Tools and Techniques

Ping command

Netstat

Netstat command allows you to view statistics for TCP/IP protocols on a system. Many attacks establish connections from an infected computer to a remote computer. If you suspect this, you can often identify these connections with netstat.

Windows:

netstat /? --> Get help
netstat -a --> All TCP/UDP ports that a system is listening on.
netstat -e --> Display details on network statistics, including how many bytes the system send and received
netstat -s --> Display statistics of packets send and received for specific protocols such as IP, ICMP, TCP and UDP
netstat -n --> Display addresses and port numbers in numerical order.
netstat -p protocol --> Statistics for a specific protocol. 'netstat -p tcp' shows only TCP statistics
netstat -b --> Displays the executable involved in creating each connection or listening port.
netstat -o --> Process ID

🧠 Imagine you want to see all the TCP connections with the port IDs and process IDs.

netstat -ponb tcp

You can see all the ESTABLISHED connections simply piping it:

Tracert

The Tracert command lists the routers between two systems. In this context, each router is referred to as a hop. Tracert identifies the IP address and sometimes the host name of each hop in addition to the round-trip times (RTTs) for each hop.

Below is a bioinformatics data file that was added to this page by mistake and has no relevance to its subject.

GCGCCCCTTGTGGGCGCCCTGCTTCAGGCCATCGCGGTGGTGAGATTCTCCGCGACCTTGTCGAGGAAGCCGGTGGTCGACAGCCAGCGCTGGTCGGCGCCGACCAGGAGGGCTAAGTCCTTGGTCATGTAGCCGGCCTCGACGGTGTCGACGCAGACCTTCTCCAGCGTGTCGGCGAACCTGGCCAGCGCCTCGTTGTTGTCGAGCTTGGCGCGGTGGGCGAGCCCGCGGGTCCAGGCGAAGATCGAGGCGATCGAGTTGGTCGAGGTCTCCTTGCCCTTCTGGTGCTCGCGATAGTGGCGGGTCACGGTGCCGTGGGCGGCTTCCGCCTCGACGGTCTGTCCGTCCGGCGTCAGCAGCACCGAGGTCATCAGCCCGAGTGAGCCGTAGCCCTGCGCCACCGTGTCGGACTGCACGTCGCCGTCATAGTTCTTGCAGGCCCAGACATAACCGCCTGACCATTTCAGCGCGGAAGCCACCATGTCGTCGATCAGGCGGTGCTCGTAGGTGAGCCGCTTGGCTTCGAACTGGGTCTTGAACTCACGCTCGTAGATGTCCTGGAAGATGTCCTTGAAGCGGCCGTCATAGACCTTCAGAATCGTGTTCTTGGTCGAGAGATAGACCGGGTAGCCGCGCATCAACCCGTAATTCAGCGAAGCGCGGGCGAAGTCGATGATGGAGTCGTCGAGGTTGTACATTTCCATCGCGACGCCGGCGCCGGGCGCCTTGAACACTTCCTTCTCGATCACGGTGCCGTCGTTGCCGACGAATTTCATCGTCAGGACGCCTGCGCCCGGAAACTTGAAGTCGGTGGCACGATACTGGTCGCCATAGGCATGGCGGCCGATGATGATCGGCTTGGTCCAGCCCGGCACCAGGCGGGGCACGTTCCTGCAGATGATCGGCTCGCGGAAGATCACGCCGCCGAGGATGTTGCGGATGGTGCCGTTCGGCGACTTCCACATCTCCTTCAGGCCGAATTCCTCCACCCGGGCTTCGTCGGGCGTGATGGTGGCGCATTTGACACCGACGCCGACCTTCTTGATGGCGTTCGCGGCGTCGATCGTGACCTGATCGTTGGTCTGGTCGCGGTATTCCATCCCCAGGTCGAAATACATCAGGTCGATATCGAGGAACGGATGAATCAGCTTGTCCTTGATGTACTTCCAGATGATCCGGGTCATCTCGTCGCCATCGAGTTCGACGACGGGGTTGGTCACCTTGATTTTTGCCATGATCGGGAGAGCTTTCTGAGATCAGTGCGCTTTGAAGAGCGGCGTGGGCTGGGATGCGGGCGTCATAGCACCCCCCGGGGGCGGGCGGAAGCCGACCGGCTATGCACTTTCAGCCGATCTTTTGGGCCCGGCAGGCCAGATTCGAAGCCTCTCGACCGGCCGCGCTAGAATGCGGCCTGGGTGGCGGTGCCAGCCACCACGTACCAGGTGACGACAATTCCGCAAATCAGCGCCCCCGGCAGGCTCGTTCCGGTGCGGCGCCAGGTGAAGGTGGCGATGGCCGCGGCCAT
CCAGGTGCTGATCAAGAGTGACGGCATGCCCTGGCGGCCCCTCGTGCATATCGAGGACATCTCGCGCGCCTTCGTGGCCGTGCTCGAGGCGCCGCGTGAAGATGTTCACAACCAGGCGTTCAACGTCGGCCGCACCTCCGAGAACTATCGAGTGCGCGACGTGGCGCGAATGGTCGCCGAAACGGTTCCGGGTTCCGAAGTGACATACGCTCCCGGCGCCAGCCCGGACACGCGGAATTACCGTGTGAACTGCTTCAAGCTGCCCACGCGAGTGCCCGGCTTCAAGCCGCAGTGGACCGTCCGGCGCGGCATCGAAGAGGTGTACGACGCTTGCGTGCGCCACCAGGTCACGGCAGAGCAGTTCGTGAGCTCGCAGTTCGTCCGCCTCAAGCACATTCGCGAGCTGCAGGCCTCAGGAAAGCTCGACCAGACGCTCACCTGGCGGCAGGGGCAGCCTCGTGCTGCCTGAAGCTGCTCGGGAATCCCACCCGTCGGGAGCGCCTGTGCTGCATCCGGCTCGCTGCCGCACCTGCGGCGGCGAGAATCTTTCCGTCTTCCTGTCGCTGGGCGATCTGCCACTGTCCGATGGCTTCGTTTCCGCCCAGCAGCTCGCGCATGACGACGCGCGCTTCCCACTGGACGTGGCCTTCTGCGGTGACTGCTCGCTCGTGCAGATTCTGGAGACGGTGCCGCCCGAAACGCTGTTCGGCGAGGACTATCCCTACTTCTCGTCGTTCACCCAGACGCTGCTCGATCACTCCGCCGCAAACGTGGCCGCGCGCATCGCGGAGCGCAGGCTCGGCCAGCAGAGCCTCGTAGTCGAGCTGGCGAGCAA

Windows -> Tracert,

Linux -> Traceroute

Scenario 1: Network administrators typically use tracert to identify faulty routers on the network. Ping tells them if they can reach a distant server. If the ping fails, they can use tracert to identify where the traffic stops. Some of the hops will succeed, but at some point, tracert will identify where packets are lost, giving them insight into where the problem has occurred. Other times, they will see where the RTTs increase as traffic is routed around a faulty router. Tracing a path is especially valuable when troubleshooting issues through a wide area network (WAN).

Scenario 2: From a security perspective, you can use tracert to identify modified paths. As an example, consider Figure 1.5. Users within the internal network normally access the Internet directly through Router 1. However, what if an attacker installed an unauthorized router between Router 1 and the Internet?

Tracing a path with tracert

Traffic will still go back and forth to the users. However, the attacker could capture the traffic with a protocol analyzer and view any data sent in clear-text.